Listen to Marc talk about his vision for Bakewell Farm
Bakewell Farm brings portable bread oven to Boyer Cellars
by Charles Stangor
As printed in the Gettysburg Times
Mushroom and cheese pizzas were baked on a 4-ton, portable, wood-fired bread oven and served to patrons at the Boyer Cellars Winery in Biglerville on Sunday afternoon.
The oven, which was towed to the site on its dedicated trailer, is an active part of the non-profit Bakewell Farm’s mission to promote healthy nutritional practices through knowledge about and enjoyment of bread in all forms to Adams County Residents.
Profits from the pizza sales help fund programs such as community bakes and a community youth baker training program that are sponsored by Bakewell Farm.
Marc Jalbert, former owner of the Gettysburg Baking Company and now Director of Bakewell Farm, said that the outing was the maiden voyage of the oven, which is normally stored and used at the home site of Bakewell Farm on Boyds Hollow Road.
Residents can expect to see the oven around the county at a variety of sites over the summer, including the Annual Heritage Festival in September at the Gettysburg Recreational Park. Bakewell Farm also offers courses in baking at several local locations.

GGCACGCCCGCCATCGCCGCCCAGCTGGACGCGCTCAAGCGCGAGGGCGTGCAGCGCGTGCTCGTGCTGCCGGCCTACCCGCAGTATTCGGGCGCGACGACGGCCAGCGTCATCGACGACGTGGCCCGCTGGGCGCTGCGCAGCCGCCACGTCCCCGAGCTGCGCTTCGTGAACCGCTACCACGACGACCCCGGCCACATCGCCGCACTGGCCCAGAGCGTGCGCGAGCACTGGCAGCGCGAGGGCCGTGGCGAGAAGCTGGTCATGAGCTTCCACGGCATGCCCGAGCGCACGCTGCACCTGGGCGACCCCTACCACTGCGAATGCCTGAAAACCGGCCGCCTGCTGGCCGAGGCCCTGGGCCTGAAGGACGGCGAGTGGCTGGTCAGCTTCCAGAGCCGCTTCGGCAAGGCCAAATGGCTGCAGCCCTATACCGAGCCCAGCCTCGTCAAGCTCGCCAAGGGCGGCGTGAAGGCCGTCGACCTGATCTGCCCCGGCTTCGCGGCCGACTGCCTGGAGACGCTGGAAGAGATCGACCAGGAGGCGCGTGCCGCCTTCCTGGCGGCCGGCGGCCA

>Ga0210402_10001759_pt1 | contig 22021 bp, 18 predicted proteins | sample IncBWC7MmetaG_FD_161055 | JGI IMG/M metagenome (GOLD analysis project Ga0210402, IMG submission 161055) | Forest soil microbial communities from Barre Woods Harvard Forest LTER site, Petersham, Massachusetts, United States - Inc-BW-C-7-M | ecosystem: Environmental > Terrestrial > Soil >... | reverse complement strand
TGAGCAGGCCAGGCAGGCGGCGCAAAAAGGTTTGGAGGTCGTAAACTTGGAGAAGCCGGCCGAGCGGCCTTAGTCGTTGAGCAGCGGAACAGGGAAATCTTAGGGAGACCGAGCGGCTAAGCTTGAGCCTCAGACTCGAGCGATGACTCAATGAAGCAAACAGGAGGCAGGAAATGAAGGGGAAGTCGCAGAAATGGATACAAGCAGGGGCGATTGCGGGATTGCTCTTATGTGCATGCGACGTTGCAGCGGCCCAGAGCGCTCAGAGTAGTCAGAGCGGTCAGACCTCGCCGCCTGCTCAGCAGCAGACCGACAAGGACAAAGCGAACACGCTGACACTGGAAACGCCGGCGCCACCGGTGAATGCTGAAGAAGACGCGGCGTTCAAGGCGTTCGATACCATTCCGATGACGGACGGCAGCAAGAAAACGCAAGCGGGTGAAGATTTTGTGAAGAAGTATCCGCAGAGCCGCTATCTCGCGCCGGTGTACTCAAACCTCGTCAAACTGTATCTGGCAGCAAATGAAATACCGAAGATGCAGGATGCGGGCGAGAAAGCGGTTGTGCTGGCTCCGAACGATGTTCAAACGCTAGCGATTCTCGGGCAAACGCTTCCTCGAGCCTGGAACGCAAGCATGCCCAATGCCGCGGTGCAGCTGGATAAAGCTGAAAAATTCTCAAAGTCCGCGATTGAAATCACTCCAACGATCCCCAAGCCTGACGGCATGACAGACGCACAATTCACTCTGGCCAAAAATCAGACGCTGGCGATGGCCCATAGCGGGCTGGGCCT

Diane Woodward, manager of Boyer Cellars, said that the “pizza product is delicious” and that the crowd of 30 or more people on a Sunday afternoon was “increased due to Bakewell Farm’s presence.” She also said that the non-profit would be returning several times over the year to bake pizzas, mostly for Friday and Saturday events.
Each firing of the oven uses hardwood that has been donated to the non-profit through its “Bread for BTUs” program. The wood heats the oven to over 900 degrees Fahrenheit and when it is hot it cooks each pizza in less than 5 minutes.
Jalbert said that it was possible to make a high-temperature wood-fired bread oven portable due to its “awesome design and construction.”
Boyer Cellars has been in operation since 2016 in partnership with Great Shoals Winery in Silver Spring MD. Woodward said that all of the cider is made with apples from the Boyer property, but that the grapes for the wines come from other locations.
As she helped customers taste wine and cider, employee April Jones said that “Boyers is a serene place to come smell the apples and the cherries.” Bill Tyson, a Bakewell Farm board member volunteering with the pizza crew said that “people seem to enjoy coming out and drinking wine.”
And eating pizza.
Bakewell Farm is a 501(c)3 non-profit organization operates as an education center and a working demonstration and agritourism destination. Imagine a “field-to-loaf” learning experience, accessible to the public, and working as a “bread-centric” teaching facility that grows and mills the ingredients necessary for baking nutritious and delicious breads.
Bake bread. Build community.
By offering a “field-to-loaf” experience, visitors and participants will learn how connected we are to the land, how it ultimately sustains us, and how we are all connected to each other in community. Programs will promote healthy nutritional practices, as well as the health benefits of the sourdough bread making process. By establishing partnerships with other businesses, non-profits and community members in Adams County, we will expand the definition of making, baking and breaking bread.